The Guides menu has two additional items you can turn on. The first option is Show relative spacing. This option only works when you have three or more objects that are lined up on the canvas. Say you are trying to line up three images to be printed in one large horizontal photo and you want equal spacing between the three photos. When you move one image so that it's equal in distance compared to the two other images, a purple object spacing guide will show you the distance between the images in the current ruler unit that you are using.
In this image, you can see that the images have an equal spacing in between them by using the relative spacing option:
The last option in the guide's menu is to show relative sizing. When this option is checked and you are transforming the size of an image, you will see a purple sizing guide appear when the height and width are the same for both images.
In the following screenshot, you can see that the two images on the left-hand side of the canvas are of the same exact size:
Using rulers, grids, and guides will help you save a lot of time getting different layers positioned just right and also help you edit layouts with precision. You can also change the default color of the guides and object spacing by navigating to Pixelmator | Preferences and accessing the Ruler Preferences menu to choose your own color from the color picker instead of the default blue and purple that Pixelmator sets.
One very important menu is at the very top of the image window on the left-hand side. Here you will see a gear icon that is clickable and shows additional options for the tool that you have selected. I'll refer to this menu throughout the book as the tool settings menu. With this tool settings menu, you will see context-sensitive settings based on the tool that you are currently using. Whenever you first use a tool, it's a good practice to view what options are available for that tool under this settings menu.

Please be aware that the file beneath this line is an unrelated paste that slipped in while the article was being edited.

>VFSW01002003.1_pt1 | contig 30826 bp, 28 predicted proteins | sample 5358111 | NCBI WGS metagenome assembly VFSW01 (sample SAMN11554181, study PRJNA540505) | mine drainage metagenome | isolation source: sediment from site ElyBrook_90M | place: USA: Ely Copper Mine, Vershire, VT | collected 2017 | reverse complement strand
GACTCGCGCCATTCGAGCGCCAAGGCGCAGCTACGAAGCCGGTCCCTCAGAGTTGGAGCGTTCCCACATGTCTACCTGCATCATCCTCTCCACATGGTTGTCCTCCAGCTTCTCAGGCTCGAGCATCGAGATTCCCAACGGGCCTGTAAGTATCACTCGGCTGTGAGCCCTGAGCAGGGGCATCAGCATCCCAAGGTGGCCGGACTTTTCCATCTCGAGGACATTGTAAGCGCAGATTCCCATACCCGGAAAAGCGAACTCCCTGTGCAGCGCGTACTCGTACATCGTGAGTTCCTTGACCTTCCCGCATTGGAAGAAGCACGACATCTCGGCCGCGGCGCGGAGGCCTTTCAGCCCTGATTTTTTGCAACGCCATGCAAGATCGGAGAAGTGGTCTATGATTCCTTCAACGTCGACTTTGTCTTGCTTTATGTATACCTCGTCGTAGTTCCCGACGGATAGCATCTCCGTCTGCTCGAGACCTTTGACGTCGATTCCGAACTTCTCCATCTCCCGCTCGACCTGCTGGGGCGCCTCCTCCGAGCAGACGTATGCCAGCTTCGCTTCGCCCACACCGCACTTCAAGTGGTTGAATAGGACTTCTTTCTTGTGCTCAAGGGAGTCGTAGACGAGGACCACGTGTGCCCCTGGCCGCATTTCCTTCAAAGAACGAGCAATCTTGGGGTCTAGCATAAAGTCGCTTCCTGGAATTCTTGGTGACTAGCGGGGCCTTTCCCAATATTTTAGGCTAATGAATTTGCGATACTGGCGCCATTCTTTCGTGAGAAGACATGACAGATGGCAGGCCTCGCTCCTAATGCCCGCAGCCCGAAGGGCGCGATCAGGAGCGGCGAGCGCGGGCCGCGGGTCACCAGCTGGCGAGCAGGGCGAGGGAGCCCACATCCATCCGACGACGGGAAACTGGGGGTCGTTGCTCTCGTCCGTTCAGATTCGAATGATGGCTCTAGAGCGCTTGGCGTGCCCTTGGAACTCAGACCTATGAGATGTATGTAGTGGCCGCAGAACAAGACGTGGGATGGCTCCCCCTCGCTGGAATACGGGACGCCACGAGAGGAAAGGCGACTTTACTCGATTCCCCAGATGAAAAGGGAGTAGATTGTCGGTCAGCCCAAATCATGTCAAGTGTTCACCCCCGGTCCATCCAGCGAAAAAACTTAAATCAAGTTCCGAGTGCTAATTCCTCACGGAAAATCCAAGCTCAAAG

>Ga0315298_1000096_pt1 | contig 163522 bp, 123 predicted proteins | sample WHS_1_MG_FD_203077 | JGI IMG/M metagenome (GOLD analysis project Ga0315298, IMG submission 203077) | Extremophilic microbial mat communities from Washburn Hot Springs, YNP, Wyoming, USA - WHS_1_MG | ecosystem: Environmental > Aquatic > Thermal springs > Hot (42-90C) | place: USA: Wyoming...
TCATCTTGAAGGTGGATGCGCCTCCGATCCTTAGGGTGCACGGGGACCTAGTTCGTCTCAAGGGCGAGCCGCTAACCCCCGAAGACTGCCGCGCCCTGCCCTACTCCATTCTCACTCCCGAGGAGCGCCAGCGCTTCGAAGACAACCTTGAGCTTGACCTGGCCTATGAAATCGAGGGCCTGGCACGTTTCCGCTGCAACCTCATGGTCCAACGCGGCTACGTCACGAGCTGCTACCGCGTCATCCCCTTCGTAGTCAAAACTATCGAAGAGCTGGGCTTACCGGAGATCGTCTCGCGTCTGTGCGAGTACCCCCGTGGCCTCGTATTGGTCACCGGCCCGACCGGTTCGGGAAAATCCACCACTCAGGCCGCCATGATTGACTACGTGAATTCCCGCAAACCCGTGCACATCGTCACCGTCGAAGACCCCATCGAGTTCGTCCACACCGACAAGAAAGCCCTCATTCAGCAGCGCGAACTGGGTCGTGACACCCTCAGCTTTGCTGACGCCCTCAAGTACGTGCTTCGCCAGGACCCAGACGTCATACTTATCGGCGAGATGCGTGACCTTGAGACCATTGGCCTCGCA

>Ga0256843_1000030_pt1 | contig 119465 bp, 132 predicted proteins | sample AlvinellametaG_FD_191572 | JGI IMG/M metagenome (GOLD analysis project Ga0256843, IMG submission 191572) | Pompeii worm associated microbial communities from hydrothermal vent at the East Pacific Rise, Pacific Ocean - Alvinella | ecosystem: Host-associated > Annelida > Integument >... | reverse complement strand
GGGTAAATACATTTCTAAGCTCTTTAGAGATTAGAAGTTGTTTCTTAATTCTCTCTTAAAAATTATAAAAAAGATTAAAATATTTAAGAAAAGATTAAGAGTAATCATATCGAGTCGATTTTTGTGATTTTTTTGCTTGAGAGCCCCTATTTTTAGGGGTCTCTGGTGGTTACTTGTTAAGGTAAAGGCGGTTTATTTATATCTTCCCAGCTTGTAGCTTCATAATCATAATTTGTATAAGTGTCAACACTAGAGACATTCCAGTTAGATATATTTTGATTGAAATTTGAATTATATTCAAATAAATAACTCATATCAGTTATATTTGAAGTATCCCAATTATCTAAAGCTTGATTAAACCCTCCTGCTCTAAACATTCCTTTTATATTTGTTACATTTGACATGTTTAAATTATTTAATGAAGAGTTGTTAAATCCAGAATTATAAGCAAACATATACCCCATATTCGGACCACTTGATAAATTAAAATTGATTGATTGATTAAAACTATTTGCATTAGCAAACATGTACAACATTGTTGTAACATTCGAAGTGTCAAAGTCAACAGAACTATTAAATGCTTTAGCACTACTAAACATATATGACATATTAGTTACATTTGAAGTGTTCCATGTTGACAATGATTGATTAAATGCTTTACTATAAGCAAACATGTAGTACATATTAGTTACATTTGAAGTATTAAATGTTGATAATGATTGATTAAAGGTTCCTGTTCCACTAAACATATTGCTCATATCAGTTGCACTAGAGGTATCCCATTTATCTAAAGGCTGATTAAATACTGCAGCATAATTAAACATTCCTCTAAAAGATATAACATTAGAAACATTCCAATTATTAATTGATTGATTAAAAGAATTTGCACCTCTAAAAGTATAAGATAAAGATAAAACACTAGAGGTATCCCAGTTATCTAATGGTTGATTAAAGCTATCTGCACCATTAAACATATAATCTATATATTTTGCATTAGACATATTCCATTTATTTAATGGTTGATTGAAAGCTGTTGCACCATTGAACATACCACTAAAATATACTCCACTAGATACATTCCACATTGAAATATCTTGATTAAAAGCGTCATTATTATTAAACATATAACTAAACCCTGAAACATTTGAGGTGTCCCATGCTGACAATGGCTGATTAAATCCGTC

Also, on the top of the image window you will have a list of other options spanning across the top. These options will be different depending on the tool you are currently in. For example, if you are using the crop tool, you will see options to constrain the proportions of the crop; and if you are using the Paint Bucket tool, you will see options to pick your color and also the blend options for the tool.
There is also an info bar that is shown right below the tools options at the top of the main image window. This can also be turned on/off in the Show/Hide Info Bar options in the View menu. Once you turn this bar on, you can also customize what shows up on this by Control + clicking in this area to bring up a list of options you can turn on or off.
The Tools pane is one of the most important menu bars that you constantly use. Here you will see 28 different tools that Pixelmator has. We will cover the details on many of these tools later on in this book. To add or remove tools from this menu, navigate to Pixelmator | Preferences | Tools. From here you can drag additional tools into the toolbar or drag any of them you don't need outside of the toolbar.
Before we get into using some of the tools and making adjustments, one of the most commonly used keyboard shortcuts that you will use is the Command + Z shortcut to undo your last action. You can continue using the Command + Z shortcut to go back as many steps as you need. There is also a redo shortcut at Shift + Command + Z.
One of the most common adjustments that need to be made with digital photos is fixing the color balance. You might have taken a photo outside and forgot to change the white balance from Tungsten earlier in the day to Daylight. Or you left the white balance on auto and the skin tones are just a little off. Pixelmator has some easy color effects to fix any color balance issues or to make artistic adjustments such as changing a photo to black and white. All of the color adjustments will be done in the Effects browser. If you don't have this window visible, it can be found on the menu under View | Show Effects. Once this window is up, select the Color Adjustments option from the drop-down menu at the top.